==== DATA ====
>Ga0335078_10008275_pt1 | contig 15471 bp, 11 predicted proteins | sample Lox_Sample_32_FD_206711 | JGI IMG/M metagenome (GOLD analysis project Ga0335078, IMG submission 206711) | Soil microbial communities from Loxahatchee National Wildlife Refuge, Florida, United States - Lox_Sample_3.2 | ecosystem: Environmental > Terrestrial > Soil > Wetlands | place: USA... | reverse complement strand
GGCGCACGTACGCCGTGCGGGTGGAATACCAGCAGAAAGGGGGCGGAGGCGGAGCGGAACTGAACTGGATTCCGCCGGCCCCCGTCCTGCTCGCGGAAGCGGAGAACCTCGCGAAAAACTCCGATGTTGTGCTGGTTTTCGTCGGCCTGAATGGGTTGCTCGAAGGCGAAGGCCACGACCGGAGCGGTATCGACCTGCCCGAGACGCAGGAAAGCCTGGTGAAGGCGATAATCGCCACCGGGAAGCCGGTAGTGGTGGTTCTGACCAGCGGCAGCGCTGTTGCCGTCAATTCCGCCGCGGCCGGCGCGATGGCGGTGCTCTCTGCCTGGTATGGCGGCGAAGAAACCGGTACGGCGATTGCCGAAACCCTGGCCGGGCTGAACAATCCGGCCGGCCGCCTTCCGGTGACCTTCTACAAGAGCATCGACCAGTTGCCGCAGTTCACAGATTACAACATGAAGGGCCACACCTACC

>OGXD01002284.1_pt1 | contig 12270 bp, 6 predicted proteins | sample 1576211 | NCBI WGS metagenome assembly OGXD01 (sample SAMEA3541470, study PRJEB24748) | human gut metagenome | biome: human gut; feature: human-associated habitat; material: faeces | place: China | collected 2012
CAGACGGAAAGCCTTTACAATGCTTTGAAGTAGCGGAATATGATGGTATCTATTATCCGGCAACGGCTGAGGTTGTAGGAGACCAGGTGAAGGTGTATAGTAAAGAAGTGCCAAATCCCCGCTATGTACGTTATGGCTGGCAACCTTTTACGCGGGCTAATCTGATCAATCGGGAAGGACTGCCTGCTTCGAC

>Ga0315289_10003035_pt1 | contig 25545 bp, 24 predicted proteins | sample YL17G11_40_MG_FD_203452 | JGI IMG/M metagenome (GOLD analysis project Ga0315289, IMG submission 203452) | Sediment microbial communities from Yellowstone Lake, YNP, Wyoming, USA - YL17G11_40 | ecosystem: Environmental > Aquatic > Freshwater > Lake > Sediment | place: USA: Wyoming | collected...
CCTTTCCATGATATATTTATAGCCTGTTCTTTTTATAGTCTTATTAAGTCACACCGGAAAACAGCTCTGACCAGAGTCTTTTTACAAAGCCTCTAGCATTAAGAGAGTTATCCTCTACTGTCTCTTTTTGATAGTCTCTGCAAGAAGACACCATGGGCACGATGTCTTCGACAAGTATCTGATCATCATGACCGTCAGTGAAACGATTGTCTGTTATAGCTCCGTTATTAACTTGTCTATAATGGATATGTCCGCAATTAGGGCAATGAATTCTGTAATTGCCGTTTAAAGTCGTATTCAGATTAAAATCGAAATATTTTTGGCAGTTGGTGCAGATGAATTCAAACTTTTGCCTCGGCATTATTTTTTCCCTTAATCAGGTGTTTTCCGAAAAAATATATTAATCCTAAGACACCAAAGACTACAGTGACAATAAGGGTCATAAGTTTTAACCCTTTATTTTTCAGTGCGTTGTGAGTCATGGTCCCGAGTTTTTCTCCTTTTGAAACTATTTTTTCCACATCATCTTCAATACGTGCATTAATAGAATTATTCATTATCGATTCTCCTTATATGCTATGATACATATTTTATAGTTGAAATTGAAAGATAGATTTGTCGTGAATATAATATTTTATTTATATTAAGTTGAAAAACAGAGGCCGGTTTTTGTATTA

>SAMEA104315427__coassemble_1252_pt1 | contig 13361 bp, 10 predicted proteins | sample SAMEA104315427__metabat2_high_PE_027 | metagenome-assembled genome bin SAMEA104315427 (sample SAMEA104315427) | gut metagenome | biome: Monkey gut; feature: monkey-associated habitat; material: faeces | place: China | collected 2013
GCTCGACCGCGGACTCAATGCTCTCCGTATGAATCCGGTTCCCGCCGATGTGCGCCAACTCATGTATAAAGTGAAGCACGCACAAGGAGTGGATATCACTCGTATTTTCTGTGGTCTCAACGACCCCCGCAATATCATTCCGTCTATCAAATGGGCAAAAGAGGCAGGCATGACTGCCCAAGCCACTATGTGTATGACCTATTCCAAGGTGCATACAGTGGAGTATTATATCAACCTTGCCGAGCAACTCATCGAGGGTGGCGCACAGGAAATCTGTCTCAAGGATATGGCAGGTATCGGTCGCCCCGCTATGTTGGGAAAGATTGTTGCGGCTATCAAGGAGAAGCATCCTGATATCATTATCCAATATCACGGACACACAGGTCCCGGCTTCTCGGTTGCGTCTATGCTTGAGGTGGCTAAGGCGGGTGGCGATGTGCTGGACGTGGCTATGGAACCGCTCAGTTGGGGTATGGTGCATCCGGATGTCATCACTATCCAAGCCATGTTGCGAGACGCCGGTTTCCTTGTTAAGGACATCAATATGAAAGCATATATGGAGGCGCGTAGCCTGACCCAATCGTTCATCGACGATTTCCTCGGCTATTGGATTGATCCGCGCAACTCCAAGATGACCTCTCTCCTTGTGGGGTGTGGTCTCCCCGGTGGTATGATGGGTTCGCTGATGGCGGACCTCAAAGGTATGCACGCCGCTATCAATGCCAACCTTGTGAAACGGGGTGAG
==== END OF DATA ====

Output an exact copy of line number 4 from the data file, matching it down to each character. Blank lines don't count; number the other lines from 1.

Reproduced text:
CAGACGGAAAGCCTTTACAATGCTTTGAAGTAGCGGAATATGATGGTATCTATTATCCGGCAACGGCTGAGGTTGTAGGAGACCAGGTGAAGGTGTATAGTAAAGAAGTGCCAAATCCCCGCTATGTACGTTATGGCTGGCAACCTTTTACGCGGGCTAATCTGATCAATCGGGAAGGACTGCCTGCTTCGAC